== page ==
I am very passionate about the development of technology and I daresay that I am an early adopter of new technology. Just as I am passionate about technology, I am also a concerned consumer who cares very much about our impact on the environment.
As a student, I have always imagined and envisioned that one day, there will be a worldwide implementation of green technology that can reduce our carbon footprint and our reliance on natural sources.
Well, 2 decades later; that vision and dream
Recently, I was very privileged to have the opportunity to take Renault’s ZOE out for a spin and I honestly had an amazing driving experience.
The Renault ZOE has a very futuristic design and though it is not an extremely sporty-looking car to begin with, it offers a very sporty driving experience which I will elaborate more later.
The exclusive incorporation of distinctive LED daytime-running lights, Z.E.-signature blue-tinted trims on the headlamps, and rear lights with modern concentric blue edges, intensifies the strong electric identity of the Renault ZOE. The 2-door coupé styling on a 5-door city compact hatch is only possible because of the well-hidden inclusion of rear door handles into the window frame.
Inside the Renault ZOE
As a driver sitting in the driver’s seat, I felt pretty comfortable and the rear seats can comfortably seat 2 adults and 1 child. For a compact hatchback, the space isn’t extremely crammed and the controls are all within reach. The materials used for the futuristic-looking dashboard and steering wheels felt premium and not plasticky.
The car boot boasts a voluminous boot space of 338L and that itself is more than sufficient for 2 big luggage.
Driving Experience with the Renault ZOE
The driving experience with the Renault ZOE is truly amazing. When I stepped on the accelerator, the Renault ZOE picks up speed almost instantaneously and the engine is incredibly silent! As there are no gear shifts on the Renault ZOE, the driving experience is very smooth and seamless. When the accelerator is released, the regenerative braking system kicks in and harnesses the kinetic energy from braking and charges the battery.
What is truly incredible is the fact that the Renault ZOE is so silent that the car manufacturer has to give it a humming voice which can be switched on or off just so that it can alert people of its approach.
Cornering and overtaking is not a problem for the Renault ZOE and the driving experience is a vast difference when I compared it with another electric vehicle that I frequently drive. Nimble and agile, the Renault ZOE is like a Ninja (swift, fast, and silent). Since there is no need to travel fast and furious in Singapore, the top speed of the Renault ZOE at 135 km/h is more than sufficient.
On paper, the maximum range that the Renault ZOE can travel on a full charge is 367km and we managed about 320km on Singapore’s busy urban roads. The on-board three-phase 22kW CaméléonTM smart charger allows for a full battery charged in just less than 3 hours and a full charge will cost approximately $10.59# and if you switch to an alternative electricity retailer such as iSwitch, the cost is approximately $7.24##.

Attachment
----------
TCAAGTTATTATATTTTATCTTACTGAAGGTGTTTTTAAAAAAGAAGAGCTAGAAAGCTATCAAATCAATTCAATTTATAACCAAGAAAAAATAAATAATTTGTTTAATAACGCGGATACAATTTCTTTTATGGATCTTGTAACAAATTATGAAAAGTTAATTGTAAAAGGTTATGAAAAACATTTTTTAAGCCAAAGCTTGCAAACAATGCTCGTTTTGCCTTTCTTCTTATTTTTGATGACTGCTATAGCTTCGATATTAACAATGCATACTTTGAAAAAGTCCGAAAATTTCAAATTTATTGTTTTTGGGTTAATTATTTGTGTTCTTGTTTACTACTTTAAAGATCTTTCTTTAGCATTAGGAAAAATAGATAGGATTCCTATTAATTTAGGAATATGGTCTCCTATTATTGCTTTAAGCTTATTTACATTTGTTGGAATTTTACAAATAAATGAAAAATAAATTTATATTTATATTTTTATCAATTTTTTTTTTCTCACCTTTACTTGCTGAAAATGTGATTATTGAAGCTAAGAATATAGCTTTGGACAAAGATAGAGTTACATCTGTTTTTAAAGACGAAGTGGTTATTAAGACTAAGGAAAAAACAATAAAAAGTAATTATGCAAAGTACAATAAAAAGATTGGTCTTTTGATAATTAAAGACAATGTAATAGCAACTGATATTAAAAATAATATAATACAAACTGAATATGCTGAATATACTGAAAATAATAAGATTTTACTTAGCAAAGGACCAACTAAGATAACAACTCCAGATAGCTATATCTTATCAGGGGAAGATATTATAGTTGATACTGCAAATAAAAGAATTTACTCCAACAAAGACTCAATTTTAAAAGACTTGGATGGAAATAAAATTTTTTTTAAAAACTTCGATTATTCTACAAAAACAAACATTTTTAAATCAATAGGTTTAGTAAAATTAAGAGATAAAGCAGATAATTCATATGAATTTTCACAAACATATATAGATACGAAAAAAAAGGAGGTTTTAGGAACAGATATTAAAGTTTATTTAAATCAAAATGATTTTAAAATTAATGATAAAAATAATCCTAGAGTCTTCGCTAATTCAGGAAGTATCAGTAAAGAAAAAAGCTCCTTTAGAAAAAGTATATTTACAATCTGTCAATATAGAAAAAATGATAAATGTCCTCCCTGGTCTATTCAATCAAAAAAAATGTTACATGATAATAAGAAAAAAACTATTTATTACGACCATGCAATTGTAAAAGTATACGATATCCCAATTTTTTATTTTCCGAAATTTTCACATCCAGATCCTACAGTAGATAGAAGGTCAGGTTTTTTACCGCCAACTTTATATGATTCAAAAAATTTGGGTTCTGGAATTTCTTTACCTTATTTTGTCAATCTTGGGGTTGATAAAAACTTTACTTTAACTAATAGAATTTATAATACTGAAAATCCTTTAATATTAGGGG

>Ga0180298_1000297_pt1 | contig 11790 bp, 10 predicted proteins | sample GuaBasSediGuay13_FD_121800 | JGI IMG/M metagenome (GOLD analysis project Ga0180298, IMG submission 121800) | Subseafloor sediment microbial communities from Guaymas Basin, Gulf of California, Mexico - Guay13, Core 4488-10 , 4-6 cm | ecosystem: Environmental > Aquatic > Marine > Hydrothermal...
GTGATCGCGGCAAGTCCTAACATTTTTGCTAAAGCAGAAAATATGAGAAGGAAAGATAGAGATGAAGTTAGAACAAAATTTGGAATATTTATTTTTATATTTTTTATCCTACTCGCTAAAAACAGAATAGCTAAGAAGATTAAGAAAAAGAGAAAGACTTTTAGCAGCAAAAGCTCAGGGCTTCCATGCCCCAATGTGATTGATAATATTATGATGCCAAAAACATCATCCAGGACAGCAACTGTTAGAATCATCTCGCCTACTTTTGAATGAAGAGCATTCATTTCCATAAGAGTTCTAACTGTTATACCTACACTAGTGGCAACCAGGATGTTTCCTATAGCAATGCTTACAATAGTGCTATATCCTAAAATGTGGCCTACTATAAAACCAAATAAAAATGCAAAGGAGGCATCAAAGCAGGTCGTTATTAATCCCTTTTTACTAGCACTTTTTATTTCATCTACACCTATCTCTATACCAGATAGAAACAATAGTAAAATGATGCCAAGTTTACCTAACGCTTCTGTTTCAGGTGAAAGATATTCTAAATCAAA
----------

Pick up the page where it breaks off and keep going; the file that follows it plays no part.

#Based on regulated tariff of $0.2582/kWh electric tariff from 1 Oct – 31 Dec 2018.
##Based on iSwitch’s 12-month exclusive ‘Chope’ the Rate of $0.17655/kWh.
For the price of $100k as at the time of writing, the Renault ZOE may seem pretty expensive but honestly, you will see the returns sooner than you think because the cost of maintaining and operating the Renault ZOE is significantly lower than that of a normal fuel-powered car (whether Diesel or Petrol). If you can hit 18km per litre of fuel based on a distance of 320km; it will cost you about $30 (after discounts) for petrol and $23.40 (after discounts) for diesel. Compare this with $7.24 (iSwitch) or even $10.59 (normal regulated tariff); you really save substantially in terms of dollars per km travelled.
Furthermore, the costs of maintenance for an electric car is substantially lower because you don’t have to deal with oil change, fuel filter, spark plugs and gear/transmission issues (additional cost savings of at least $300 per year). The foreseeable maintenance is probably just the battery and tyres.
The downsides of getting an electric car for now is probably the lack of sufficient charging points and also perhaps the hefty price tag to begin with; since demands for electric cars is picking up slowly but surely.
In Singapore, the number of electric car charging points are slowly increasing and with the recent announcement by BlueSG to open up its car charging points to private electric vehicles, this would definitely be a plus point for potential electric car owners.
If you stay at a landed property (Renault will install a charging point for you at your landed property) or if you stay at a place where charging points are highly accessible, the Renault ZOE is definitely a good buy. However, if you plan to take the Renault ZOE out for a road trip to Malaysia and beyond, it probably isn’t ideal at this stage.
Keen to find out more about the Renault ZOE?
Check out Renault’s Official Website and book for a test drive at the Renault Showroom today!